How to manage pain: tips from a CenterWell Pharmacy pharmacist

man working with a physical therapists to find pain relief

Everyone experiences pain, from childhood to old age. Pain is an uncomfortable feeling that tells you that something may be wrong or helps you avoid something that can hurt you.¹

Untreated or undertreated pain can have unwanted physical and emotional consequences like an increased heart rate, mobility limitations and a prolonged state of stress.²

To help you learn more about pain, we’ve asked Melissa Mastromarino, a CenterWell Pharmacy® clinical programs pharmacist, to discuss the different types of pain and general ways pain is treated.

Now—let’s hear from Melissa:

Different types of pain

To begin, let’s talk about pain types and levels. There are 2 main pain types—acute and chronic.³ Acute pain goes away after your body heals from an injury or illness and may last from a few hours to 3 months.⁴ Chronic pain lasts months or years after you recover from an injury or illness and can come and go.⁵

We all feel pain differently, but generally speaking, there are 3 levels of pain—mild, moderate and severe.⁶

Mild pain is noticeable but usually doesn’t impact daily activities

Moderate pain may interfere with daily activities but, for the most part, you can still do them

Severe pain stops you from doing everyday activities and impacts how you think and sleep

Treating pain without medication

Depending on your health condition or injury, 1 or more of the following options may effectively relieve your pain if you don’t want to use medication.

Non-medicated pain management chart

Treating mild to moderate pain

Mild to moderate pain can be treated with over-the-counter (OTC) or prescription non-opioid pain relievers, in addition to the non-medicated options above.

Acetaminophen (Tylenol®) is an OTC drug than can be used to treat mild to moderate non-inflammatory pain like headaches.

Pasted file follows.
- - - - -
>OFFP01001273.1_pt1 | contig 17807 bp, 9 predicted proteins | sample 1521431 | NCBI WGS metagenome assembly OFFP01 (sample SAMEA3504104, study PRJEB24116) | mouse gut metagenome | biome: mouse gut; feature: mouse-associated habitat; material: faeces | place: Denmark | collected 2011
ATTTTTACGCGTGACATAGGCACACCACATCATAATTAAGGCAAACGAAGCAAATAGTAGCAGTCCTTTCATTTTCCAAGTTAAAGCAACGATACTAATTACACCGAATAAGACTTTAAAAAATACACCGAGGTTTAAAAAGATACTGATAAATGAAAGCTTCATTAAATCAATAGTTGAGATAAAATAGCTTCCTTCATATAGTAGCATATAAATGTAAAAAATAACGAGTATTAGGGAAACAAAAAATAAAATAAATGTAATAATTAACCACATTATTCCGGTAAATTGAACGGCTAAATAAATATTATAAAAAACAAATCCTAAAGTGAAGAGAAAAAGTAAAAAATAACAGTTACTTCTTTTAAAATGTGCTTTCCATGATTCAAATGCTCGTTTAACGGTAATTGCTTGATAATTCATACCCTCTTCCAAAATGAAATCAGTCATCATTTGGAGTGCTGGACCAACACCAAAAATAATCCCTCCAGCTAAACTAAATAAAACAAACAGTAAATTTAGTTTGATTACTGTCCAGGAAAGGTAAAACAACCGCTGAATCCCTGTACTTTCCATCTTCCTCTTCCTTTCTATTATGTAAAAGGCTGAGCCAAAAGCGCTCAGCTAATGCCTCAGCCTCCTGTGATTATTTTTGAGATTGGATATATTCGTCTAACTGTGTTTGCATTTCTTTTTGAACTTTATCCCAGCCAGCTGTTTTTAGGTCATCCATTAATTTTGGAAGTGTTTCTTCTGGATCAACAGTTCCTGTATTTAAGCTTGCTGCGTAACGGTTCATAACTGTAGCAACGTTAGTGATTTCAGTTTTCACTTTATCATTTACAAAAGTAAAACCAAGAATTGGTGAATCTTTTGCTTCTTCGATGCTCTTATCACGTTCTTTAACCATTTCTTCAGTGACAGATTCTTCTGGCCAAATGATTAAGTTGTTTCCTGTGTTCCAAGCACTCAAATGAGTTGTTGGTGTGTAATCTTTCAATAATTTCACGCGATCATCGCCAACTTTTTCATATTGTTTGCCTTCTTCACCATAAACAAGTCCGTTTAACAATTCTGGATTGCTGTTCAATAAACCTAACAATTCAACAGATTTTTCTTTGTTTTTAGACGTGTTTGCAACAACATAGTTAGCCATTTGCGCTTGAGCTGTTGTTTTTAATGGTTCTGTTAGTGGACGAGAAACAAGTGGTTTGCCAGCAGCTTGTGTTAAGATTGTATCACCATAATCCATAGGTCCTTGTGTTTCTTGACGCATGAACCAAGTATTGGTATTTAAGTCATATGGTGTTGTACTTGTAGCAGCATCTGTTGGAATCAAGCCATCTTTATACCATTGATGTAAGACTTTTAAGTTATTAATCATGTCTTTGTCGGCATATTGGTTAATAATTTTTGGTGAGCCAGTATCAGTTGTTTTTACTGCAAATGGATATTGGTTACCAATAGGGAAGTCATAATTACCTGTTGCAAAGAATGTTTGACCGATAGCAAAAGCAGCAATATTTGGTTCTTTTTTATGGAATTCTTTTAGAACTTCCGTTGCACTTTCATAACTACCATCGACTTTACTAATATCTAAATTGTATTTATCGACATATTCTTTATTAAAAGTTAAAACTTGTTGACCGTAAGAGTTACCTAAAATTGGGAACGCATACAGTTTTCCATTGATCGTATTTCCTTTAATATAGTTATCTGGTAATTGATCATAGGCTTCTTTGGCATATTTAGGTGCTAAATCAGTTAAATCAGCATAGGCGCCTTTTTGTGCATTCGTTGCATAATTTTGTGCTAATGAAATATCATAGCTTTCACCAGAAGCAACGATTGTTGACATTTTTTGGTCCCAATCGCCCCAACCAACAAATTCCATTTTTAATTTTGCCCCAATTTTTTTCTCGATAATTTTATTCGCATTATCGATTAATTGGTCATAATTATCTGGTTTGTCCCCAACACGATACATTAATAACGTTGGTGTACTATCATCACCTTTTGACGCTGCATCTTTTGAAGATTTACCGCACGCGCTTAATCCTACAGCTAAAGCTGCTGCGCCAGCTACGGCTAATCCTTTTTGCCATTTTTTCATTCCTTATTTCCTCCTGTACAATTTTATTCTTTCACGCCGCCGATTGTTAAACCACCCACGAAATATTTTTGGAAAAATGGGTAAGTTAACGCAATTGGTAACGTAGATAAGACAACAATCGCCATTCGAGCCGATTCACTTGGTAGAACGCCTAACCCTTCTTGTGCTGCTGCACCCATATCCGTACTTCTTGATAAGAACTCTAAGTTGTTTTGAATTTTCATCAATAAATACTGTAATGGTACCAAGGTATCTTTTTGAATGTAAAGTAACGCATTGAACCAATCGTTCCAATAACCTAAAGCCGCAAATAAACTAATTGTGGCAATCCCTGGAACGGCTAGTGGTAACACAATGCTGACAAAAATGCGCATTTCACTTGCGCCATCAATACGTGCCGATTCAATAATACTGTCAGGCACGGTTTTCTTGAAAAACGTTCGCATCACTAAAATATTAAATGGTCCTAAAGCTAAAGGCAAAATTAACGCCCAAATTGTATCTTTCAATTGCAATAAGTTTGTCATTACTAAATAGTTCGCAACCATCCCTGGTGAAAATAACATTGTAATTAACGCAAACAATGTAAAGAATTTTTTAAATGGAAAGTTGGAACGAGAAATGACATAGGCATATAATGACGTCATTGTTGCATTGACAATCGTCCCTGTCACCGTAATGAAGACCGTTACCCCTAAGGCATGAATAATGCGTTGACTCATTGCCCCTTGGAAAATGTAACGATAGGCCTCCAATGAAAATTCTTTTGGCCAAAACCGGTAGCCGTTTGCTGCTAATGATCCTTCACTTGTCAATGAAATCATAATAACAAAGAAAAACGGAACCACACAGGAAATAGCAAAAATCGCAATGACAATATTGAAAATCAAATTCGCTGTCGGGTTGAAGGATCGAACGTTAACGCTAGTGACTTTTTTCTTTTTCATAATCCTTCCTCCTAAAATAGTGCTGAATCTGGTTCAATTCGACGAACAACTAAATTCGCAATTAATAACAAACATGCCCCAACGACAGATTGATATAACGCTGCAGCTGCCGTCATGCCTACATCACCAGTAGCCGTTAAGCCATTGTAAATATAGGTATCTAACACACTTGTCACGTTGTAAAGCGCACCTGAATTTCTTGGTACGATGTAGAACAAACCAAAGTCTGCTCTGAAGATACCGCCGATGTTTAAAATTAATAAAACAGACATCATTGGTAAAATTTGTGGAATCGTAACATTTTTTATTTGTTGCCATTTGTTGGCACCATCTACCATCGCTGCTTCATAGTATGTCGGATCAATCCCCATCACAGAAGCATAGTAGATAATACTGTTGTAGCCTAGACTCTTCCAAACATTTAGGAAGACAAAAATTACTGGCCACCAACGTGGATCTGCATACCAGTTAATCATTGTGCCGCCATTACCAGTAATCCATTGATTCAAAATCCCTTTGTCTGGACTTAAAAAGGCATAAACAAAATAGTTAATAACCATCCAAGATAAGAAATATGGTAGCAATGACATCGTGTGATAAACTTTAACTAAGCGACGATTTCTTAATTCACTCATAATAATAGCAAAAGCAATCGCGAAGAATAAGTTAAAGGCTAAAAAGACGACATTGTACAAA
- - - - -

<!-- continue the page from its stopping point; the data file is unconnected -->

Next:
Aspirin (Bayer®), ibuprofen (Motrin®) and naproxen (Aleve®) are OTC non-steroidal anti-inflammatory drugs (NSAIDs) that can be used to treat mild to moderate pain with an inflammatory component—think muscle sprains or tendonitis.

Prescription NSAIDs like muscle relaxants and topical pain relievers (medication applied to your skin) may also be used to treat mild to moderate pain.

Prescription muscle relaxants like cyclobenzaprine can be used to treat muscle spasms.

Topical pain relievers like lidocaine can help reduce musculoskeletal pain or arthritis. OTC versions include Aspercreme®, BenGay® and Voltaren® gel.

Treating severe pain

Severe pain is disabling and may need to be treated with opioid pain relievers such as codeine, morphine or hydrocodone. Opioids are often prescribed temporarily for acute pain following an injury or surgery but can also be used for chronic conditions like cancer or rheumatoid arthritis.⁷

Opioid medications are highly addictive, which is why it’s important to take them as prescribed by your healthcare provider.⁸ If you’re prescribed an opioid medication, you should work with your care team to establish realistic expectations about your pain relief goals.

Finding relief

Pain can be hard to talk about because it’s something only you feel. If you’re experiencing any pain, you should discuss it with your healthcare provider.

Here are some tips to get you started:

Keep a log of your pain so you can share how often it happens.

Tell your provider where your pain is and be specific.

Share what type of pain you’re experiencing such as sharp, throbbing or aching pain.

Describe your pain level on a scale from 1 to 10 (mild to severe).

Talking with your healthcare provider about your pain is an important first step to finding relief.

Disclaimer: This material is provided for informational use only and should not be construed as medical advice or used in place of consulting a licensed medical professional. You should consult your doctor to determine what is right for you.


  1. “Everything You Need to Know about Pain,” Healthline, last accessed August 23, 2021,
  2. “What Is Chronic Pain Syndrome?” WebMD, last accessed August 23, 2021,
  3. “Everything You Need to Know About Pain.”
  4. “Chronic pain,” Cleveland Clinic, last accessed August 23, 2021,
  5. “What Is Chronic Pain Syndrome?”
  6. “Using the pain scale,” Specialists Hospital Shreveport, last accessed August 23, 2021,
  7. “Treating pain: When is an opioid the right choice?” Mayo Clinic, last accessed August 23, 2021,
  8. “Treating pain: When is an opioid the right choice?”

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